Hot footing it over to Carlton marshes on hearing there was a Bluethroat, I met regular correspondent Paul W at the car park and we trudged down to the area of Whitecast marshes where it had been seen. Ricky F was following us behind and I briefly congratulated Richard S on an excellent find, as he made his way back along the path. Eventually, we reached a small crowd (including Andrew E, OFB, Chris M, Roy H and his wife) by a turnstyle over looking a boggy field dissected by a marshy dyke on the left hand side. We waited around 3/4 hour before Matt D arrived and after half an hour he ventured forward and as it turned out, rather fortuitously flushed the skulking Bluethroat, it flew left over the path and into the reeds. I thought I may have seen the chestnut- brown panels in the tail. However, what wasn't it doubt, when it promptly hopped out, was the superb White- Spotted Bluethroat (but just at that moment some dog walkers chose to walk through the turnstyle and they very kindly held back so we could admire the bird for a few minutes) and it fed on the edge of the path. As usual, a brightly coloured Spring bird. It sported a very patriotic union jack- coloured breast, red or should that be chestnut brown (thick lower breast/ belly band) underneath a gorgeous chevron of metallic blue on its mid breast with a dash of very prominent persil- white in the middle. A real cracker of a bird and it showed a white supercilia before the eye too, as it hopped around mostly behind bits of grass. We even heard it singing its scratchy song on at least 2 occasions!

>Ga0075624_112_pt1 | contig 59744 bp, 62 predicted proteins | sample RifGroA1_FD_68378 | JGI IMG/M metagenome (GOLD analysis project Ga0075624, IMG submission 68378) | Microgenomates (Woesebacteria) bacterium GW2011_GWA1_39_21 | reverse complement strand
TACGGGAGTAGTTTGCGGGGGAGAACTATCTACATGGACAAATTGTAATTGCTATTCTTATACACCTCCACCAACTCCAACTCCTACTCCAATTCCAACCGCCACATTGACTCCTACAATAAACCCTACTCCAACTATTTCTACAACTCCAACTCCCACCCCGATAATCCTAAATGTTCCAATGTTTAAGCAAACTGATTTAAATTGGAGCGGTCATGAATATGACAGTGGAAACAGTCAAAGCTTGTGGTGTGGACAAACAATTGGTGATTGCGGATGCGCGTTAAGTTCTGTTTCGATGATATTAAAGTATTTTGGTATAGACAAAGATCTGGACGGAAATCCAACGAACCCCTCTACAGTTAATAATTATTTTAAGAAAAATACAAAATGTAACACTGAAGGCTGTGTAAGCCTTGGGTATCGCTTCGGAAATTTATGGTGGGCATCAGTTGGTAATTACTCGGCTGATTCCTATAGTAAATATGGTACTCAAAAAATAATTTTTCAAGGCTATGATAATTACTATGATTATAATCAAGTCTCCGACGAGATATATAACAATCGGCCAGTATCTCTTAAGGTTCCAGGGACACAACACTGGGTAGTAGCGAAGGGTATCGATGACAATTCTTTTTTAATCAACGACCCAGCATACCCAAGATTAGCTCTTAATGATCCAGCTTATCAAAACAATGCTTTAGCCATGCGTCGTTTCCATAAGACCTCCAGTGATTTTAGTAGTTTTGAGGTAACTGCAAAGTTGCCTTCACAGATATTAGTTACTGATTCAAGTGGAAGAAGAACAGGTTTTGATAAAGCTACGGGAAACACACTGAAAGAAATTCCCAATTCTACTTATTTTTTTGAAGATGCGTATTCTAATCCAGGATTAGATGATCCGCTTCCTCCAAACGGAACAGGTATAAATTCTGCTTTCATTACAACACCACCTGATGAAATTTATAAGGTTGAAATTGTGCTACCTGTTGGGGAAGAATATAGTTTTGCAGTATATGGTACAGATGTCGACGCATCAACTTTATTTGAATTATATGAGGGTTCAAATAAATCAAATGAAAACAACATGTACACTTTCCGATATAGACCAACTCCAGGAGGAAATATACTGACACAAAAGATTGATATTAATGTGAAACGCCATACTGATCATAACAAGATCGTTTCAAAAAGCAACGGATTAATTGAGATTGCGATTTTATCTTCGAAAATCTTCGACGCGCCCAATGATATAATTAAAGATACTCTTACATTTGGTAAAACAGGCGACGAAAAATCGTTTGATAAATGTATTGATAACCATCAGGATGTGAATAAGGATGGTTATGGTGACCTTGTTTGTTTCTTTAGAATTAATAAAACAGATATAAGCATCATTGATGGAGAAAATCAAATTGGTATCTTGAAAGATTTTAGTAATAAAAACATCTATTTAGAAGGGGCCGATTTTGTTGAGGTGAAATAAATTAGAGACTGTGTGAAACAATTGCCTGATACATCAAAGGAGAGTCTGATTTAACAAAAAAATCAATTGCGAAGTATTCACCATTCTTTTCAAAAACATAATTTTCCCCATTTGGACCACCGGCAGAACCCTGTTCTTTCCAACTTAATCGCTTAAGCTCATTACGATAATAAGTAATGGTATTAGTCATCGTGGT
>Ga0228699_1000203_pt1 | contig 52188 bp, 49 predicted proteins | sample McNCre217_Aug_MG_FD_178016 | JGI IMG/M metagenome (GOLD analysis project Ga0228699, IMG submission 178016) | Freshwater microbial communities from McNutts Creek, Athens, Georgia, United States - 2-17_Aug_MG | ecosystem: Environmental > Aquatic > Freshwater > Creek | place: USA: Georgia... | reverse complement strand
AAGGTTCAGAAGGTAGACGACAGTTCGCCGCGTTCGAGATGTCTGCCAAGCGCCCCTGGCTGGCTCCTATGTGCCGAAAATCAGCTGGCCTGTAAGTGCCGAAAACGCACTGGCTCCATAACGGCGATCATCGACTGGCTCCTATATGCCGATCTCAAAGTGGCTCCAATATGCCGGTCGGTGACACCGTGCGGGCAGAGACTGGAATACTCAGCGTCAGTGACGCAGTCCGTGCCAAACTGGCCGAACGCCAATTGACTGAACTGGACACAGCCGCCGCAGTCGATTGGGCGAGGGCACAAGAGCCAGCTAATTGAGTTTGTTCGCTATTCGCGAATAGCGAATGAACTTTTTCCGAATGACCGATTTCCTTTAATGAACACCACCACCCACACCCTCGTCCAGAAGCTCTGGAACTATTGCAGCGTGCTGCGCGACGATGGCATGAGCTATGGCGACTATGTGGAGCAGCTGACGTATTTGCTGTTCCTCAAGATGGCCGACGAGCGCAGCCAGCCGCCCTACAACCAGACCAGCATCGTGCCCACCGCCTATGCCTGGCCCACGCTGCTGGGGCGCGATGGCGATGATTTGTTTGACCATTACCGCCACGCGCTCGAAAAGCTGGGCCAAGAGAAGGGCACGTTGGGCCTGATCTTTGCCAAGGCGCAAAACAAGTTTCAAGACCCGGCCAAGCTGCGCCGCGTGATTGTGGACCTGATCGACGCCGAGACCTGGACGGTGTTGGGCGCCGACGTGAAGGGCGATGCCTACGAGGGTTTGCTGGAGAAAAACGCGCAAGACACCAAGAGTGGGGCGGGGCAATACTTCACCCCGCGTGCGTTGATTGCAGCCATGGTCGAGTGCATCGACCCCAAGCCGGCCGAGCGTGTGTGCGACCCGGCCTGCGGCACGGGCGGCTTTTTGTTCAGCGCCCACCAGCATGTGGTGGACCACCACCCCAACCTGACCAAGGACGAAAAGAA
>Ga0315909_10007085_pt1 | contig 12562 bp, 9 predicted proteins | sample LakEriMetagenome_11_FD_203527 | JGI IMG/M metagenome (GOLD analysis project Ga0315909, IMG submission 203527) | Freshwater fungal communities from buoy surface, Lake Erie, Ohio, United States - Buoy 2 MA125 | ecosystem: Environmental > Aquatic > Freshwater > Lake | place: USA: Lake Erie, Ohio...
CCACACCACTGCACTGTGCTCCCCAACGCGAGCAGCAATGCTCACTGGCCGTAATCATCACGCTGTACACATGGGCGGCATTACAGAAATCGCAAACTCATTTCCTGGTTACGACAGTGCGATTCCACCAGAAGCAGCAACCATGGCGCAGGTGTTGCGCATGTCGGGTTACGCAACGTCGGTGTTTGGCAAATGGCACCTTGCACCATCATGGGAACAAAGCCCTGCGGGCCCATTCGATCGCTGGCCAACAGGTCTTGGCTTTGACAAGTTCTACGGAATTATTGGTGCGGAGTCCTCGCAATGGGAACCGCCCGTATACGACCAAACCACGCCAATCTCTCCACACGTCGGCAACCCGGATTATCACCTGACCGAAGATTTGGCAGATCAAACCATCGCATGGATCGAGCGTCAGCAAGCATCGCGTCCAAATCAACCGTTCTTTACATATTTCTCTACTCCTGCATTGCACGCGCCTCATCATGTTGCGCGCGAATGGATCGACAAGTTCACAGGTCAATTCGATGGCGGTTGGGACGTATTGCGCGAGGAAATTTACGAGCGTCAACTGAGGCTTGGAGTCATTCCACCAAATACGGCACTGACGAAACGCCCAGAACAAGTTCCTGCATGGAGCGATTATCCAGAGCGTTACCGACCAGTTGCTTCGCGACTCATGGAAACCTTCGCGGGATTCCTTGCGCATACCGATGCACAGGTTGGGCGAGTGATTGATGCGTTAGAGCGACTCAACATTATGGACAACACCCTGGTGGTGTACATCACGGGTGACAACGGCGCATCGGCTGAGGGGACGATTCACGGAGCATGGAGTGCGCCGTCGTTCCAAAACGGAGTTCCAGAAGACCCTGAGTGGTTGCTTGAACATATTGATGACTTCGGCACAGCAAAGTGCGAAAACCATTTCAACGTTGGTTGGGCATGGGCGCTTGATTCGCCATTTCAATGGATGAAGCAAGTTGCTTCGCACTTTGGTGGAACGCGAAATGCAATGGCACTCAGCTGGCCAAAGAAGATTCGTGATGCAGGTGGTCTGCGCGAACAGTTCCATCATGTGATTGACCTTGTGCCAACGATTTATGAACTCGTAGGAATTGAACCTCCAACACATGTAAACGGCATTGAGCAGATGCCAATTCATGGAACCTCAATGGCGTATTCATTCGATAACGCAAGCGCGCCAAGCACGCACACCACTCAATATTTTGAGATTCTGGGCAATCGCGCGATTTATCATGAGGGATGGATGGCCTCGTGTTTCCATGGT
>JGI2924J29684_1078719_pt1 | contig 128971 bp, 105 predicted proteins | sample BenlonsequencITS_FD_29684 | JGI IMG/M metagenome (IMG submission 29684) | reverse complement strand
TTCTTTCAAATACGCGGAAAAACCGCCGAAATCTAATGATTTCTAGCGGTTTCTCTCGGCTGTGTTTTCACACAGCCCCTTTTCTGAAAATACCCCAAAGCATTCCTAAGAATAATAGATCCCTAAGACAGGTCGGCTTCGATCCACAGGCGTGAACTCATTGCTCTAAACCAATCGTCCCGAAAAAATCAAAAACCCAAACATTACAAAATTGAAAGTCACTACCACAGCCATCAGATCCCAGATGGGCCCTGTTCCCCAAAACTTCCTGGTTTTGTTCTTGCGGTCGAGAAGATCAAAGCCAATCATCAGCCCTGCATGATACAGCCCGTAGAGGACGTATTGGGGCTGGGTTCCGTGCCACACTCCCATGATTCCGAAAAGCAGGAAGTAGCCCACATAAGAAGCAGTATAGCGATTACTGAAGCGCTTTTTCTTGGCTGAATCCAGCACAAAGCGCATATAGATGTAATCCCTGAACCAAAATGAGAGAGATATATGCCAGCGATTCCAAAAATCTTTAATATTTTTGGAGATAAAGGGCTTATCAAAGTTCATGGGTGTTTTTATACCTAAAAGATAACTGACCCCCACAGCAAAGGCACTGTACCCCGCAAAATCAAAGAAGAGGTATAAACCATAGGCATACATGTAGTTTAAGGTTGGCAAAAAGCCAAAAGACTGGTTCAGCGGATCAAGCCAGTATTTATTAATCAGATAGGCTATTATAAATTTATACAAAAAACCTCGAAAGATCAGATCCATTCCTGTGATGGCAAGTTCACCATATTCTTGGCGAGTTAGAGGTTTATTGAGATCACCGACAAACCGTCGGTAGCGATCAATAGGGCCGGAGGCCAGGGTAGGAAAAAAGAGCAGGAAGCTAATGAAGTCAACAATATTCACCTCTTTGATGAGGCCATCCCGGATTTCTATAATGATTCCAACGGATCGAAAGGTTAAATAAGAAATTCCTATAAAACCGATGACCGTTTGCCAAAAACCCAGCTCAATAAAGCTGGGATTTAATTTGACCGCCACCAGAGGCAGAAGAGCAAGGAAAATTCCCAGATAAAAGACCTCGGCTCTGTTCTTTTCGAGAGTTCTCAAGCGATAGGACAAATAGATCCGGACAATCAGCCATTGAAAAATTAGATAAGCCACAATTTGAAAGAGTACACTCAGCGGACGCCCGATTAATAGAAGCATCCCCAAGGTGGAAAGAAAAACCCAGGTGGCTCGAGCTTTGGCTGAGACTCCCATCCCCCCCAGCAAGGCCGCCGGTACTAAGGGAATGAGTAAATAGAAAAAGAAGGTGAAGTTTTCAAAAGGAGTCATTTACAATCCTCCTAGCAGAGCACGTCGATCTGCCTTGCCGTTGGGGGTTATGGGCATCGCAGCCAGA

It then flew into the reeds again and it was only when some further dog walkers walked past that the Bluethroat popped out onto the path albeit a few metres further away showing for a few minutes.
It then flew north along the main path and into a thick bush, where it was seeen briefly but I then had a cracking flight view as it flew right and past us showing off its chestnut-brown tail panels off to a tee. We (Carl B and I) then saw it very close briefly by the turnsyle barely 20 feet away but alas, it was obscured by grass in the foreground. It then worked its way away west along a dyke.
We crossed a boggy field and 3 Common Snipe flew up singularly and finally we saw the Bluethroat perched in a bush by the dyke and then hopping in a grassy area beyond this.
This bird was my first White- spot Bluethraot for Lowestoft and Lizard area having missed the previous Ness Point March 24 2001 bird, a good catch- up bird, I just need an Isabelline in the Lizard area now!
Finally a low flying Common Buzzard flew south over the visitors centre.